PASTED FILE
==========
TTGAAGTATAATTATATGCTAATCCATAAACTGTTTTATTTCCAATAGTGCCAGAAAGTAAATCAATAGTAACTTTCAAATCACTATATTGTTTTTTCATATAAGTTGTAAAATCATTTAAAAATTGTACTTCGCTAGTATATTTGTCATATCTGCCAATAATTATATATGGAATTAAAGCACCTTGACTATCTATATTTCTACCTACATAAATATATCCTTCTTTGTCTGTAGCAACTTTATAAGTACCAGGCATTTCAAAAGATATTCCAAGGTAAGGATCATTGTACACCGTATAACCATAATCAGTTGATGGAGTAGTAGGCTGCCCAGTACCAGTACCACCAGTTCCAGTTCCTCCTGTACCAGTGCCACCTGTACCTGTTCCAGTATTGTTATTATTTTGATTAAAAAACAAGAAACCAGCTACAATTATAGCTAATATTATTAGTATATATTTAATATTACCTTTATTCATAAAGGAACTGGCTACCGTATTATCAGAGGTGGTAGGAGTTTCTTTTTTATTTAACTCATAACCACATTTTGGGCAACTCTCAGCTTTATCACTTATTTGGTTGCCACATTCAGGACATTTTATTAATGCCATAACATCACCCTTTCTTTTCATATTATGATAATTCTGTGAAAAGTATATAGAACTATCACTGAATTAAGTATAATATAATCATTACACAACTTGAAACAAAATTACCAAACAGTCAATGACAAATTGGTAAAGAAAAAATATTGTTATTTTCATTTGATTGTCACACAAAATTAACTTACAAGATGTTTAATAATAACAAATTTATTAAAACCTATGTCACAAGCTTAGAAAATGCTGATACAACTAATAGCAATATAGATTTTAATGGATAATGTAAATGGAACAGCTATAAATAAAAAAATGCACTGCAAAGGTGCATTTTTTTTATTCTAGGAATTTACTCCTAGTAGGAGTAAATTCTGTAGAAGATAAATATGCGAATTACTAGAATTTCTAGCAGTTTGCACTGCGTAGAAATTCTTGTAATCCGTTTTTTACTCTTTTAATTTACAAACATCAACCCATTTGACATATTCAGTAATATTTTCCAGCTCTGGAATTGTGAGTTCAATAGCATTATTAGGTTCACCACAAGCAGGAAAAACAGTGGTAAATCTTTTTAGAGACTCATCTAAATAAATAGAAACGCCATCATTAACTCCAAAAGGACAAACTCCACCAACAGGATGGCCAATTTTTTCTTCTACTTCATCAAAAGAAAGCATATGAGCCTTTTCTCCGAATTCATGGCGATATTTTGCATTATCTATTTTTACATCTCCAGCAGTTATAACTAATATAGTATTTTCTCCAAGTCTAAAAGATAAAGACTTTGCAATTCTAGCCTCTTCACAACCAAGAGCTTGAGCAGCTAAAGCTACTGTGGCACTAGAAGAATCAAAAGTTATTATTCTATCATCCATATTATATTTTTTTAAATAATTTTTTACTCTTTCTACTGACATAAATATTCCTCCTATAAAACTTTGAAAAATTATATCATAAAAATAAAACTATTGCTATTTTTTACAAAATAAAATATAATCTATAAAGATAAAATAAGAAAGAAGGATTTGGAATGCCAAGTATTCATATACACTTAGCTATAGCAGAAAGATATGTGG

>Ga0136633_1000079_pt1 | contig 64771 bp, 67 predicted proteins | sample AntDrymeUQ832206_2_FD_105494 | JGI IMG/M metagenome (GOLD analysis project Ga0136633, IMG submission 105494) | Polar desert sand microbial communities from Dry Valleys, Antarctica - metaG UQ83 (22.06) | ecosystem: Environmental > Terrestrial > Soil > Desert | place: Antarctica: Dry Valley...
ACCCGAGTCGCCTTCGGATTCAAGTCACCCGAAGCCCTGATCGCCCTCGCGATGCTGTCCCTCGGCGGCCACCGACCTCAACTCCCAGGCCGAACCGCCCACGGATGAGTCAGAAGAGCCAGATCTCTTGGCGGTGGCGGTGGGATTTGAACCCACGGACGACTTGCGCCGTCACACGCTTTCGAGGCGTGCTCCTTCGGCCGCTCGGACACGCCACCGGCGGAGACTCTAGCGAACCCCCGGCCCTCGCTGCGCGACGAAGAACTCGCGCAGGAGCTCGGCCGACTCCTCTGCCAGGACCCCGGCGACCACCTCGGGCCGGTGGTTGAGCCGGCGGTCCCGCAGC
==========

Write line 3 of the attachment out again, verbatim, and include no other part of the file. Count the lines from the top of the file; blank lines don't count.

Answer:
ACCCGAGTCGCCTTCGGATTCAAGTCACCCGAAGCCCTGATCGCCCTCGCGATGCTGTCCCTCGGCGGCCACCGACCTCAACTCCCAGGCCGAACCGCCCACGGATGAGTCAGAAGAGCCAGATCTCTTGGCGGTGGCGGTGGGATTTGAACCCACGGACGACTTGCGCCGTCACACGCTTTCGAGGCGTGCTCCTTCGGCCGCTCGGACACGCCACCGGCGGAGACTCTAGCGAACCCCCGGCCCTCGCTGCGCGACGAAGAACTCGCGCAGGAGCTCGGCCGACTCCTCTGCCAGGACCCCGGCGACCACCTCGGGCCGGTGGTTGAGCCGGCGGTCCCGCAGC